“When you have total immersion, sentence mining really becomes the type of thing to happen naturally.”

    I wouldn’t have even started learning Japanese if it wasn’t for having fun (by reading manga). Khatzumoto inspired me to actually get on my butt and start doing it. But I became an SRS addict instead of being completely immersed. I won’t make that mistake again. I don’t want to learn isolated sentences and keep them in my memory till the day that I die so I may use the language in my afterlife. I don’t want to make a colloquial expressions deck in Anki, I want to read manga. I don’t want to TTS every page I see to throw into my SRS, I just want to listen to music. I don’t want to analyze, nitpick and learn Japanese, I want to BE Japanese.

    I’m not going to be posting anymore on this, I think I’ve made my self clear on this issue. We can spend hours boiling our heads over spaced repetition, sincerity and discipline. Or we can just turn on that TV or read that book or play that game.

  35. Homebound
    August 27, 2008 at 07:43

    The whole point of this site is NOT (at least IMO), that the SRS is a super leet Japanese-ifying tool, which if you use you will become fluent. People seem to have reduced the whole method down to “Collect 10000 sentences. Plug in SRS. Repeat ad nauseum for 18 months. Become fluent.”

    The point of this site is to stop trying to learn and have fun BEING a Japanese baby. “Calm down and Hurry up” as it were.
    People forgot the fun. People forgot to just sit and watch, read and listen to the things they enjoy. For instance, I’m really interested in law and so I read that stuff like yesterday’s pizza. Yep, that fast. But reading it might ONLY be fun for me. And because I enjoy it more of it sticks more easily anyway. And then when the sentences come up in the SRS, I know exactly where they come from and why I picked them. And the SRS isn’t a chore, coz I’m reading sentences about topics I enjoy. It’s fun – but only for so long – eventually I close Anki and go back to the next Death Note/law report. And fluency should begin (or should I say, IS very slowly) flowing out of that.

    Quick metaphor: Driving three hours in the car as a kid was boring right? Even now, probably…But it goes so much faster with I-spy, radio, PSP, DS, sing-a-longs, portable DVD players and other things you have fun doing. Only difference with AJATT is that the fun stuff actually helps you get there; the SRS just helps maintain the pace, whatever pace you prefer.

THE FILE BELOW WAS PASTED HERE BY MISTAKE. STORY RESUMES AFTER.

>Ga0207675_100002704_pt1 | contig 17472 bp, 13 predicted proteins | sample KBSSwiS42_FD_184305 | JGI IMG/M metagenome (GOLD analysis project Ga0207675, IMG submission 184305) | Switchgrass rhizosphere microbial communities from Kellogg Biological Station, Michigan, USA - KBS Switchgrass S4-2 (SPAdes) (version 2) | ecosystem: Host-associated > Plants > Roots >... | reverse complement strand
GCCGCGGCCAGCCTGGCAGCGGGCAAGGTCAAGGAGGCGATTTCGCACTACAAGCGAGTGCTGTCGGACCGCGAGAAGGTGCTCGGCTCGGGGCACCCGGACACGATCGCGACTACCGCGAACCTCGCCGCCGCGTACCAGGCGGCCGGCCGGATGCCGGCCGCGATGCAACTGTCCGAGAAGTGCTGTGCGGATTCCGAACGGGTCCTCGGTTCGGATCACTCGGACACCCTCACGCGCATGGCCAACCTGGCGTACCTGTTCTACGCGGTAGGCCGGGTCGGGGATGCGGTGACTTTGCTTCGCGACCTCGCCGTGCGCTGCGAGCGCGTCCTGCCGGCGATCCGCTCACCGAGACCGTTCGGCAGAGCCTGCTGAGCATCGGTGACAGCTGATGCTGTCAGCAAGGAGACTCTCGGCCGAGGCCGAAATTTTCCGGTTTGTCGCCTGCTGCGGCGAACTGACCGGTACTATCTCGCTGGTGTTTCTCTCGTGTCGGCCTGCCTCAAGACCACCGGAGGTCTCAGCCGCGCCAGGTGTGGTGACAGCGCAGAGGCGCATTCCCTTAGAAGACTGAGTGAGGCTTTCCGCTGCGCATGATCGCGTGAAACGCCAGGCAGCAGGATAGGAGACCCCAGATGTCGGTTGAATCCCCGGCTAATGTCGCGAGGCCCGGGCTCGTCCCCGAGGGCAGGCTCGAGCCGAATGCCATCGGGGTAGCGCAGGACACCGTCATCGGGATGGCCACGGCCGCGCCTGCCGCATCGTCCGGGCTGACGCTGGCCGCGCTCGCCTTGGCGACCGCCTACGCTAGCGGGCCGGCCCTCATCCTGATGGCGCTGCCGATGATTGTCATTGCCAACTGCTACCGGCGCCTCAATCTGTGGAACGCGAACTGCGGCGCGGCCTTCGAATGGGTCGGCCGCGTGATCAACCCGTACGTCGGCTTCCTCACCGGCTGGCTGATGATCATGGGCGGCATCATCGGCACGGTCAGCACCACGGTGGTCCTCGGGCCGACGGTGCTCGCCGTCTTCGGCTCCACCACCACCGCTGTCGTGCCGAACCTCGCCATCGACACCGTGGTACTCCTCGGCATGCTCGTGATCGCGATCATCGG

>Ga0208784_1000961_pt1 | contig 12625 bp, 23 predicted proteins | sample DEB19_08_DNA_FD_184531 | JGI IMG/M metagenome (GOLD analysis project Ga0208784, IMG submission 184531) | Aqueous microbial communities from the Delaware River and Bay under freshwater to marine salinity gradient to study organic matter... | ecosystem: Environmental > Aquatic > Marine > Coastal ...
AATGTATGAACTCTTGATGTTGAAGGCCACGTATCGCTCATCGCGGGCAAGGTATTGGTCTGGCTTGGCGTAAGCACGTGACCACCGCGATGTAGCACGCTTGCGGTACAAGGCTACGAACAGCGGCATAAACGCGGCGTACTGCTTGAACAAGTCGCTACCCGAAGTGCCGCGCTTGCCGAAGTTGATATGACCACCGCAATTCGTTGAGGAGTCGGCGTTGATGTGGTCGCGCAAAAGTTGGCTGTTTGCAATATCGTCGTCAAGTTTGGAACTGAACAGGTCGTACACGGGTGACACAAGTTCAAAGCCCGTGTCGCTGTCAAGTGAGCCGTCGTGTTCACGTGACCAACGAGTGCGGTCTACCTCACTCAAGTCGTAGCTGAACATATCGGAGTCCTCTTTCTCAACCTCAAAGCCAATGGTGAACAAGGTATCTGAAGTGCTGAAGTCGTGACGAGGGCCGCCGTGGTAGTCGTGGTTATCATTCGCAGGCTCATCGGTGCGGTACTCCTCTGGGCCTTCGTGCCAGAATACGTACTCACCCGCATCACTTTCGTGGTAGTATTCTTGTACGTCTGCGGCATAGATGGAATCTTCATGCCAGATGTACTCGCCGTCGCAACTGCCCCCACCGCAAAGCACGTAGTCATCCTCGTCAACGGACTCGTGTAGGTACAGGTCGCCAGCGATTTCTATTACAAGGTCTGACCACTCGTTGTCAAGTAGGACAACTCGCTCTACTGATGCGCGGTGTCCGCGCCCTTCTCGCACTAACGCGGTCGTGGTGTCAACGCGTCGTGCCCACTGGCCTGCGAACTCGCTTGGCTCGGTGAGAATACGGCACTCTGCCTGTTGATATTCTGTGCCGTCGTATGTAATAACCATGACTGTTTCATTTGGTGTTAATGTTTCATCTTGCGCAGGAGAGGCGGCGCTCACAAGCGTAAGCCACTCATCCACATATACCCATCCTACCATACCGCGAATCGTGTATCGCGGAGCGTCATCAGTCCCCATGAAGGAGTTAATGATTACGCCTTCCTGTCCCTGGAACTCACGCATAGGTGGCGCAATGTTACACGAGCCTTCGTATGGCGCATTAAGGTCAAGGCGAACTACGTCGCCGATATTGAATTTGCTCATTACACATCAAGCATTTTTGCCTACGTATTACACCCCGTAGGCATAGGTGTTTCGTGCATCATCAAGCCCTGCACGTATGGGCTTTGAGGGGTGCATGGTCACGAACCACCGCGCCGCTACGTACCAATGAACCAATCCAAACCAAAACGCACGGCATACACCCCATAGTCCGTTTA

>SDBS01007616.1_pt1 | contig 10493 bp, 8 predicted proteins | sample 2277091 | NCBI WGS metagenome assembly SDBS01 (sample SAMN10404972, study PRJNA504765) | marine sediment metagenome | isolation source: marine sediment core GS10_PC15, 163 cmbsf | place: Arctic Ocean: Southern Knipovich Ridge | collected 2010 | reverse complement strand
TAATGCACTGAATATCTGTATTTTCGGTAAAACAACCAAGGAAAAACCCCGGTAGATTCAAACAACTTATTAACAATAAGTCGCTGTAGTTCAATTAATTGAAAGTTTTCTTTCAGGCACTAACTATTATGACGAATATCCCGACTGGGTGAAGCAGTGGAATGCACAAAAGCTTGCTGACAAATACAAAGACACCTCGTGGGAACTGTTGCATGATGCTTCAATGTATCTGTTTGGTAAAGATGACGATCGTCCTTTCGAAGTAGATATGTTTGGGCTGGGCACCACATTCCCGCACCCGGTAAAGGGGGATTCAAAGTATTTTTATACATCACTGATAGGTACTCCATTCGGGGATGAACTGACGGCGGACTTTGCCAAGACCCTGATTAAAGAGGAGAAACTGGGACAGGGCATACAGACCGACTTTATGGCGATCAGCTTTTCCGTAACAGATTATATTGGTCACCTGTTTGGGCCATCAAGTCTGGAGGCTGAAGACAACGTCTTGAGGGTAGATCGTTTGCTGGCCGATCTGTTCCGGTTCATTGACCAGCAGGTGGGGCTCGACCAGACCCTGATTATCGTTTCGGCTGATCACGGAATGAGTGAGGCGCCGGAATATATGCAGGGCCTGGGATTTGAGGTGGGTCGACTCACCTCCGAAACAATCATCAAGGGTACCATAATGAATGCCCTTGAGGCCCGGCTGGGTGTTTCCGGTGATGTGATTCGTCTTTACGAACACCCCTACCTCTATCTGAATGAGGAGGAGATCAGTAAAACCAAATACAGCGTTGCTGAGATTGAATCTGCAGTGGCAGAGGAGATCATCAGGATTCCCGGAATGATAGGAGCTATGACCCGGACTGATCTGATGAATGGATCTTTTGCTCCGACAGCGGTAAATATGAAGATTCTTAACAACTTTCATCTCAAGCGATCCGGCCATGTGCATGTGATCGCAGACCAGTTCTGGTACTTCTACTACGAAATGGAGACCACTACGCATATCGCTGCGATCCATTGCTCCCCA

Enough of the self-righteous “I use my SRS for 30 hours a day and have 10000 sentences I am holier than thou who only does it for 30 minutes and has 2000” Everyone works differently. Science now estimates that there are over 6 BILLION kinds of intelligence. That’s right – one for every single person. One person’s Rip Slyme is another person’s Arashi. One person’s Pokemon is another person’s Cowboy Bebop. The roads and the tools (including the SRS) are not important. It’s the goal.

  36. Yuna
    August 29, 2008 at 07:31

    Hey Khatzumoto! Thank you for your site. It really helps.
    And I’m starting to live japanese life as soon as I’ll get all essential materials ;).
    I’ve read your “no speak english” (well, for me it would be “no speak polish ;)) entry and I would like to ask you a question; how often did you speak english while using this method?
    Because I’ve already decided to do this but I guess my friends and family wouldn’t be happy if I would talk to them in japanese 😉 Maybe that’s a stupid question but you know, sometimes you just have to use your mother tongue ^^’.
    Heh and maybe I’ll use this method for brushing up my english because it’s not as good as it could be even if I live in England :D.

  37. acute
    June 16, 2009 at 04:53

    Im curious Khatz. From figures you have shown its shows you where still adding on average 20 sentences per day, which means you would’ve spent considerable time on SRS’ing right? atleast for a few months? Did you always get your deck down to zero at the end of the day?. I just spent 3 hours on 132 reps.. Didnt feel like i slacked off too much during that time.. Is something wrong with what im doing ya think?

  38. wordz_5th
    November 22, 2009 at 12:25

    Ok, first off I did not read this post, yet.. I will but I have been reading you post all day, except the break I took to go see 2012 and chat with my wife on Windows Live.. but I have read your other posts on SRS and quitle frankly it’s frustrating (did I misspell that?) me. I am still confused on this SRSing thing. I’m sorry I love your website I really do and I love your philosophy, but I have a headache now. Maybe I’m just slow… I just hope that these next posts will clear up my confusion, I really do. On that note, keep up the good work, you are my hero.. and you make me proud to be black-ish (as my friends call me becuse of my lack of “ghetto-ness”… sorry I just think after a cetain age you should pull up your pants and take off that jersey if you are not going or participating in a game or watching it on tv…). Anyway, I’m glad I found your sight, sir. May we converse in the native tongue of Nippon one day.

  39. wordz_5th
    November 22, 2009 at 12:27

    Ok, I meant “site” as in “website”… sorry.

  40. Ness
    June 4, 2011 at 11:36

    Just had to say this:
    I was listening to Rip Slyme while reading this (have been pretty much nonstop for a week or two, actually… Rip slyme and AJATT posts :P) and was all “KYAAAAA RIP SLYME!!! IM AN OBSESSIVE NERD!!! AND KHATZ (the amazing average-genius who made life awesomer just by making a website :P) MENTIONED LISTENING TO RIP SLYME IN A POST ON AJATT IT’S TWO AWESOME THINGS IN ONE WHEE KYA!
    Except it ended up actually coming out as “…woh, cool :D” but same thing…

  41. Kimura
    October 17, 2011 at 02:25

    So, the reason I’ve been slacking on my Anki reviews (currently averaging two “Oh くそ I’ve got 300 cards due!” marathons a week) is because I’ve been thinking of it as 勉強/宿題?

Leave a Reply

Your email address will not be published. Required fields are marked *